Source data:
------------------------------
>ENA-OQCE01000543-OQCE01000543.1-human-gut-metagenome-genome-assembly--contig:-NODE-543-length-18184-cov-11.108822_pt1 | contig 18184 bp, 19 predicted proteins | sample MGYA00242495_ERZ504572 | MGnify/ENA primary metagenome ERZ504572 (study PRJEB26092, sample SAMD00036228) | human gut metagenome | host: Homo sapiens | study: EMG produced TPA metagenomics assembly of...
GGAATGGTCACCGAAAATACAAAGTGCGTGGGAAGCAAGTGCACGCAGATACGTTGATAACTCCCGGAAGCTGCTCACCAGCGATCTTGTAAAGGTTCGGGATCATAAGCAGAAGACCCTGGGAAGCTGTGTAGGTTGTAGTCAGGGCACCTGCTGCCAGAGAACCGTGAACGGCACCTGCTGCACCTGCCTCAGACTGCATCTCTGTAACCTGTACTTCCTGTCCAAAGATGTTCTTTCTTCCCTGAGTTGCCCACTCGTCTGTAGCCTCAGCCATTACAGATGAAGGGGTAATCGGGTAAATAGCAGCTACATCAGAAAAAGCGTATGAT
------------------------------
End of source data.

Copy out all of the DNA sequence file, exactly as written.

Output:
>ENA-OQCE01000543-OQCE01000543.1-human-gut-metagenome-genome-assembly--contig:-NODE-543-length-18184-cov-11.108822_pt1 | contig 18184 bp, 19 predicted proteins | sample MGYA00242495_ERZ504572 | MGnify/ENA primary metagenome ERZ504572 (study PRJEB26092, sample SAMD00036228) | human gut metagenome | host: Homo sapiens | study: EMG produced TPA metagenomics assembly of...
GGAATGGTCACCGAAAATACAAAGTGCGTGGGAAGCAAGTGCACGCAGATACGTTGATAACTCCCGGAAGCTGCTCACCAGCGATCTTGTAAAGGTTCGGGATCATAAGCAGAAGACCCTGGGAAGCTGTGTAGGTTGTAGTCAGGGCACCTGCTGCCAGAGAACCGTGAACGGCACCTGCTGCACCTGCCTCAGACTGCATCTCTGTAACCTGTACTTCCTGTCCAAAGATGTTCTTTCTTCCCTGAGTTGCCCACTCGTCTGTAGCCTCAGCCATTACAGATGAAGGGGTAATCGGGTAAATAGCAGCTACATCAGAAAAAGCGTATGAT